The Army is holding back some of its soldiers from more advanced cyber training to keep them around.
The Air Force isn’t waiting for DoD’s JEDI procurement before it starts moving its applications to commercially-operated cloud environments. DISA’s milCloud 2.0 is among the options its found to be surprisingly attractive.
Defense Collaboration Services wants to move to MilCloud 2.0 by October.
DoD needs to take into account data management and security as it migrates to cloud.
A May 7 memo from the Defense Department’s chief information officers gives “fourth estate” agencies until 2020 to migrate applications from more than 100 data centers.
All organizations must manage their data in order to accomplish their missions. An enterprise approach to data management can help DoD agencies reduce the complexity of their IT environments and enable real digital transformation, allowing them to protect and extract value from their information.
The Pentagon’s chief information officer’s office spearheaded the development of the ITSA tool as part of its data center consolidation effort.
John Hale, DISA’s chief of enterprise applications, said his office is helping the military services and agencies do the hard work before moving to the cloud.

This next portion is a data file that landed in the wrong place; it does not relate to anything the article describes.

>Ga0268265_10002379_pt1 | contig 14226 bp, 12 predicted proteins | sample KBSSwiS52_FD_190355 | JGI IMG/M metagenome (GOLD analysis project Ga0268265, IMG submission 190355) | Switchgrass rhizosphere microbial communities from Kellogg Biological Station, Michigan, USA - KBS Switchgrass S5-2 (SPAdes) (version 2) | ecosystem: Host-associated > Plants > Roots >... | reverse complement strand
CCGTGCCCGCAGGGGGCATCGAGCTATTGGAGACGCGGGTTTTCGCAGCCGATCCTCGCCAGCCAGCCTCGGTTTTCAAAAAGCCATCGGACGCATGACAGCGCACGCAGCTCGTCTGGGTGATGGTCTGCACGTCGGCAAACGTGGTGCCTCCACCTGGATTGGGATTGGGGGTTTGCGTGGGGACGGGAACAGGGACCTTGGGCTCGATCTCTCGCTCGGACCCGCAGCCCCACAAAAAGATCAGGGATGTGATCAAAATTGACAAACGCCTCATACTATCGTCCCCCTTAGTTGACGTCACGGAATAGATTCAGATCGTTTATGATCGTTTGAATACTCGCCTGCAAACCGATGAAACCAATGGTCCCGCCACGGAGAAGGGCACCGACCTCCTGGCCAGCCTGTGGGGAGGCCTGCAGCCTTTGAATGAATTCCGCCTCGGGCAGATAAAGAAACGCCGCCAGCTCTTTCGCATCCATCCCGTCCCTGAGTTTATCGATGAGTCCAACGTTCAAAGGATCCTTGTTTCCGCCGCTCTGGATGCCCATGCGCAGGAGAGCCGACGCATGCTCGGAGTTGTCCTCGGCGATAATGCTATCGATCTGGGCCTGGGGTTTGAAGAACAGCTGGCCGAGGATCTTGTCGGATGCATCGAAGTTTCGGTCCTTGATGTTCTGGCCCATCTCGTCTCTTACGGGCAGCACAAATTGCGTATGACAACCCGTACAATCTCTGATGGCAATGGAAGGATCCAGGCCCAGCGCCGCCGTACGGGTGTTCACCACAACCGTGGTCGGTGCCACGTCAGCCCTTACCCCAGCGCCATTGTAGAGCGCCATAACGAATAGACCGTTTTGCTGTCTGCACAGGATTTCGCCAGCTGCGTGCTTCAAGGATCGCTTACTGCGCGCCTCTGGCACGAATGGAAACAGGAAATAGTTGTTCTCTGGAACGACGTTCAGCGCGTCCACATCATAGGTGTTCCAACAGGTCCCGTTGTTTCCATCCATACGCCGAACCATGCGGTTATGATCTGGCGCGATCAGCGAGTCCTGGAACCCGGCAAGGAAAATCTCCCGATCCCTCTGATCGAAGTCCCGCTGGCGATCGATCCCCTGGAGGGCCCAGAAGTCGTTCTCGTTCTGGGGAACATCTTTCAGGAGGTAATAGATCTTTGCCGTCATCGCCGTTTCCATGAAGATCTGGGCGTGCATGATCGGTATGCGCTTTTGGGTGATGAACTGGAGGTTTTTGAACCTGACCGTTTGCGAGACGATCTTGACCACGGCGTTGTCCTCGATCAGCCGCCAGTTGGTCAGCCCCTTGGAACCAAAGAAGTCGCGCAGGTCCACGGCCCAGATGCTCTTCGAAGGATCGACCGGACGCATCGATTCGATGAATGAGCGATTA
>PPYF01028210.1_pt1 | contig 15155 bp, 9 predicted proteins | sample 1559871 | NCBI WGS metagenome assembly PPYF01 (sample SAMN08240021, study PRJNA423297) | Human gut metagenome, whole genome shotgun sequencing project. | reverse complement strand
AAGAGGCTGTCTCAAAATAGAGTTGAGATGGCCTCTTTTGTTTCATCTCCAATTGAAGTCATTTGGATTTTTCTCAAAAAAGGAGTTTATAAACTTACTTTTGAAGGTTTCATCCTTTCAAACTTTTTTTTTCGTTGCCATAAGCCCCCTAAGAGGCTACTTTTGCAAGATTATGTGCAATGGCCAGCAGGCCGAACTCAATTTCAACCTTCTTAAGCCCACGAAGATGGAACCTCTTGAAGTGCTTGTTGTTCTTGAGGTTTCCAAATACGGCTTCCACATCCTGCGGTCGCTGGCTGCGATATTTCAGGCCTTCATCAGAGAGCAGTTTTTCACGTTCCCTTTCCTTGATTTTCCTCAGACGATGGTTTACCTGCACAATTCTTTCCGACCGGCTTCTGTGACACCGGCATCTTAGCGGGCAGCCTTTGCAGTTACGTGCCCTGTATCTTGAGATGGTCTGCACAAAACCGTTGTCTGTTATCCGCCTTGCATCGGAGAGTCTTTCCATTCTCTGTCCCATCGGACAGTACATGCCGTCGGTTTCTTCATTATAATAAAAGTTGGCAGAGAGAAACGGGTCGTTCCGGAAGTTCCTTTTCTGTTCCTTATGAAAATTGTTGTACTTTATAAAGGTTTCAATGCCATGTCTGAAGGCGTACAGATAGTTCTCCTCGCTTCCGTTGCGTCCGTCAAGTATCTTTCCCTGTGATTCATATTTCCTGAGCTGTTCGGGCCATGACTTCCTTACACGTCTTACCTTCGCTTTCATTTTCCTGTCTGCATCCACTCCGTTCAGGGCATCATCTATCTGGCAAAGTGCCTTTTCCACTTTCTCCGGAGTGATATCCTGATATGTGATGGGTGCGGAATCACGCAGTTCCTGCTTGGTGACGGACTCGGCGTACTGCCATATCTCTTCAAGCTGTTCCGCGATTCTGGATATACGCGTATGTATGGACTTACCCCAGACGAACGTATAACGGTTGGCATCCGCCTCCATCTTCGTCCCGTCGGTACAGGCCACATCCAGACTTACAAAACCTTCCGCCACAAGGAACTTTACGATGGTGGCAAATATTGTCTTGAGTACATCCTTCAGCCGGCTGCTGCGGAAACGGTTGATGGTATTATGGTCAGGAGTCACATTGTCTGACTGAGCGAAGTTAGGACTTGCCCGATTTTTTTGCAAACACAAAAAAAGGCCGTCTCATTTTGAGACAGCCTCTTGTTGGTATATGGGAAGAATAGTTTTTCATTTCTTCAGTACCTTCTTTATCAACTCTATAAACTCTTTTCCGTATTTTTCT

The U.S. military is employing a mixture of procurement contracts and innovative practices to speed up the acquisition of defensive and offensive cyber technology.
The Army’s new framework for a rapid process to acquire cyber defensive tools is a good example of how DoD acquisition systems are about providing the warfighters as much capability as possible.
National Guard units are ramping up their defensive cyber capabilities across the board, and will soon be able to quickly respond to cyber attacks in their home states and territories.
U.S. Transportation Command (TRANSCOM ) has tested a few off-the-shelf transportation management systems, and is in negotiations to buy one to help streamline its legacy systems.
The Army and Navy have begun releasing these Cyber Mission Forces (CMF) into the wilds of their network protection efforts.
Unlike their civilian agencies, U.S. defense agencies responsibilities include dealing with asymmetric threats — hostile adversaries using commercially available technologies that, in many cases, are far superior to what the government has on hand.